Clinical translation of autologous Schwann cell transplantation for the treatment of spinal cord injury

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Purpose of review

To describe the current status of testing Schwann cell transplantation as a therapy for human spinal cord injury (SCI).

Recent findings

Transplanted Schwann cells have reparative effects in the damaged spinal cord. A few clinical studies have reported that Schwann cell transplantation appears safe. Compared with allogeneic cell transplants, autologous cells do not require immune suppression, but the workload of cell manufacturing is greater. Preclinical Schwann cell transplant studies conducted at the University of Miami in 2009–2012 supported an investigational new drug approved by the Food and Drug Administration. A Phase 1 safety study has been initiated.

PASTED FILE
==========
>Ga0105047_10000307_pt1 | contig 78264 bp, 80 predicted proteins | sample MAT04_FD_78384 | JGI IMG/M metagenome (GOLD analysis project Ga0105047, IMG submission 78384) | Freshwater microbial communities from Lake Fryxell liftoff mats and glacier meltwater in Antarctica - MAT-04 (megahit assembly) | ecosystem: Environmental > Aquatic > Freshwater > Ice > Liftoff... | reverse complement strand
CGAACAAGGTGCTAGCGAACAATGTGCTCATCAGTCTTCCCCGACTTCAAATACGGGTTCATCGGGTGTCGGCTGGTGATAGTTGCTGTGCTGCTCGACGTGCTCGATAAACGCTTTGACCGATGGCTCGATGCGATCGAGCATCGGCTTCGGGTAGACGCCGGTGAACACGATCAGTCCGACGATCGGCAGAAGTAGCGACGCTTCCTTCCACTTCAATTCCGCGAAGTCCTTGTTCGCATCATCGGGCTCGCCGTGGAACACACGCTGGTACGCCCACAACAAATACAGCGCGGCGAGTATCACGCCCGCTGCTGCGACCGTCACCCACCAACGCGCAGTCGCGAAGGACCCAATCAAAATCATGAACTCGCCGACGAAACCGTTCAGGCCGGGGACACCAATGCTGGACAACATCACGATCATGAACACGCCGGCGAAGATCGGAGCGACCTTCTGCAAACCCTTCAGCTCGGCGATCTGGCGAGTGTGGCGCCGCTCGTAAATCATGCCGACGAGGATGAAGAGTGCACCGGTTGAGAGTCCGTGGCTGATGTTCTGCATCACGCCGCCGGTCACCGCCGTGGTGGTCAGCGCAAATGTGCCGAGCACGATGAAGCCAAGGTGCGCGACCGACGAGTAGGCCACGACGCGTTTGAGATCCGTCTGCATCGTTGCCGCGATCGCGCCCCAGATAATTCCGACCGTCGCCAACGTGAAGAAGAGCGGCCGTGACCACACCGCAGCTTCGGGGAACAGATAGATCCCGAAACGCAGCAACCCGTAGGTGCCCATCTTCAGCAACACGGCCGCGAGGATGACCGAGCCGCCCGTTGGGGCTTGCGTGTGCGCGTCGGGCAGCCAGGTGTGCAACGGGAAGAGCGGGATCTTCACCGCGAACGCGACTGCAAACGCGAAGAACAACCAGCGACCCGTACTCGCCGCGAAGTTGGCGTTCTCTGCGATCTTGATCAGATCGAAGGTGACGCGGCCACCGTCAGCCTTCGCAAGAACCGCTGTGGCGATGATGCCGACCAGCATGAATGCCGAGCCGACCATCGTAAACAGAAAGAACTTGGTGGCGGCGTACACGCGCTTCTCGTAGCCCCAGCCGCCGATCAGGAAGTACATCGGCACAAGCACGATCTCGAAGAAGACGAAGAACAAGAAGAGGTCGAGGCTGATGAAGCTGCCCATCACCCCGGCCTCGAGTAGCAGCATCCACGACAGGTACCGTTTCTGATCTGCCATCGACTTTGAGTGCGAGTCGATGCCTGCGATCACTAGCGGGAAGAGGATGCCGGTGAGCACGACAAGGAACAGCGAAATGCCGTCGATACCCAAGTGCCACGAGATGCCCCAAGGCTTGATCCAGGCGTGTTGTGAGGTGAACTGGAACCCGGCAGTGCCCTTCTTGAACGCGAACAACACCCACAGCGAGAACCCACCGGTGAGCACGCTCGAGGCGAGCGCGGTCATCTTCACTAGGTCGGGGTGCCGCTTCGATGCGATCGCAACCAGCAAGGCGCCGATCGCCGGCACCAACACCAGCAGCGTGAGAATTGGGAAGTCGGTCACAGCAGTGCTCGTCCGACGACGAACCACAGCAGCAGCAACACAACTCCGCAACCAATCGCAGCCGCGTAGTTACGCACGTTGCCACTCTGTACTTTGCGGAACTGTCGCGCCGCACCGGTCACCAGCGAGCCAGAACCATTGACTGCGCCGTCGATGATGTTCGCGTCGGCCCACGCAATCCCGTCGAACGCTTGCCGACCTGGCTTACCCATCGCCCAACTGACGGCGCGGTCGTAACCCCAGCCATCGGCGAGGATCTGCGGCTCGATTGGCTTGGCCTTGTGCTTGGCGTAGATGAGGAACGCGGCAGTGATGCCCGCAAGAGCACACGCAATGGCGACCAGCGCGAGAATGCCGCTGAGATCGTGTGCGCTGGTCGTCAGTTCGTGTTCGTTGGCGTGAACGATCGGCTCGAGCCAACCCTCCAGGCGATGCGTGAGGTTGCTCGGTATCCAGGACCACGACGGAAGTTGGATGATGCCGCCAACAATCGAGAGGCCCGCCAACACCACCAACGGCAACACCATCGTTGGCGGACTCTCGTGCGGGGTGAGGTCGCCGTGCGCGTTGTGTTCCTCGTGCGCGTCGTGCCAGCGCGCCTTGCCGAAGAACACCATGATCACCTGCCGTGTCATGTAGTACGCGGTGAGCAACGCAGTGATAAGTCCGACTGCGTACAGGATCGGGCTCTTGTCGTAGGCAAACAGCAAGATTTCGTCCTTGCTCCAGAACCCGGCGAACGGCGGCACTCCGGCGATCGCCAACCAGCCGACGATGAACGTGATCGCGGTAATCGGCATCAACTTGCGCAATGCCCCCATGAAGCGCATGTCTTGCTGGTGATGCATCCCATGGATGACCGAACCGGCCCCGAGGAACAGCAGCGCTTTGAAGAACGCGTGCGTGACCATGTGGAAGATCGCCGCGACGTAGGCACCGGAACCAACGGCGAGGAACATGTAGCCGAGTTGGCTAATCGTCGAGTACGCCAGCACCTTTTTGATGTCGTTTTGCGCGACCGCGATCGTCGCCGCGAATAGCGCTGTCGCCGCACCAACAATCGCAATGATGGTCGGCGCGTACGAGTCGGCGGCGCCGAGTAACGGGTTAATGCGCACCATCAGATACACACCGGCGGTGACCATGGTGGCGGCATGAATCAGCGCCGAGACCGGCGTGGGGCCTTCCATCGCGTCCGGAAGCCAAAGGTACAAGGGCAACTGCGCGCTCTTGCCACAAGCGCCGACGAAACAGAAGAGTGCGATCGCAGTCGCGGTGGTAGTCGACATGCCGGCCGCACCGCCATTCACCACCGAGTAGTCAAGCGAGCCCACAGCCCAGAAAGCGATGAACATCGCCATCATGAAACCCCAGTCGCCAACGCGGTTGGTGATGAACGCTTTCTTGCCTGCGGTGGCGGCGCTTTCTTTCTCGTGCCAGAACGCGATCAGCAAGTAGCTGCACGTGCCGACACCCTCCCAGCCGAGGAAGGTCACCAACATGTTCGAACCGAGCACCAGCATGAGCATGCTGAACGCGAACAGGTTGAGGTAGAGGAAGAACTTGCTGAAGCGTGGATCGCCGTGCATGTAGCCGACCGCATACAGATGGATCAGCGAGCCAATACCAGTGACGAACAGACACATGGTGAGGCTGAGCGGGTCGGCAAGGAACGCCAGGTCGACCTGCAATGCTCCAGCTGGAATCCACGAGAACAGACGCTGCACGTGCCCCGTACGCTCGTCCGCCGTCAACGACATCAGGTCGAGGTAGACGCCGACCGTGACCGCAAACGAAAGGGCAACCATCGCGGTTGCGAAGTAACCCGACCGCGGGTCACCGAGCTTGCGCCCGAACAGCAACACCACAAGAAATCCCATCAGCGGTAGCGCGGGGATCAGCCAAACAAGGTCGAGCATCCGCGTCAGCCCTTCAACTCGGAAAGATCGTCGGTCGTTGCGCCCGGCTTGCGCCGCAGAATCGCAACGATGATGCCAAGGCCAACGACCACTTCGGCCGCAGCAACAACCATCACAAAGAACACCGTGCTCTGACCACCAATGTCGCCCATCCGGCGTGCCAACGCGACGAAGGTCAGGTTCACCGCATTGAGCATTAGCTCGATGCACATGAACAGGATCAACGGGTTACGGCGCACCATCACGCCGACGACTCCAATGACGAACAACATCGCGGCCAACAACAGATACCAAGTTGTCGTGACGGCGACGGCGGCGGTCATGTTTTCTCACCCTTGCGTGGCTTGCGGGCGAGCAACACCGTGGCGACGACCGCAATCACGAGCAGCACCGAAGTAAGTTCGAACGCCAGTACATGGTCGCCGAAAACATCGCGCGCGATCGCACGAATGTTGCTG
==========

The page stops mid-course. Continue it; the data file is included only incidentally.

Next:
Spinal cord repair after severe SCI requires that axonal regeneration and myelination occur in a context of reduced inhibition, enhanced plasticity, and new circuit formation. Evolving clinical experience with Schwann cell transplantation may provide a basis upon which additionally combined therapeutics can be tested to increase the extent of repair after SCI. Safety is the primary consideration when ex-vivo manipulated cells are introduced into the damaged nervous system. Preclinical studies across several species have not indicated safety concerns regarding Schwann cells. Initial clinical reports from studies in Iran and China are suggestive of clinical safety, although more rigorous characterization of the implanted cells is needed.

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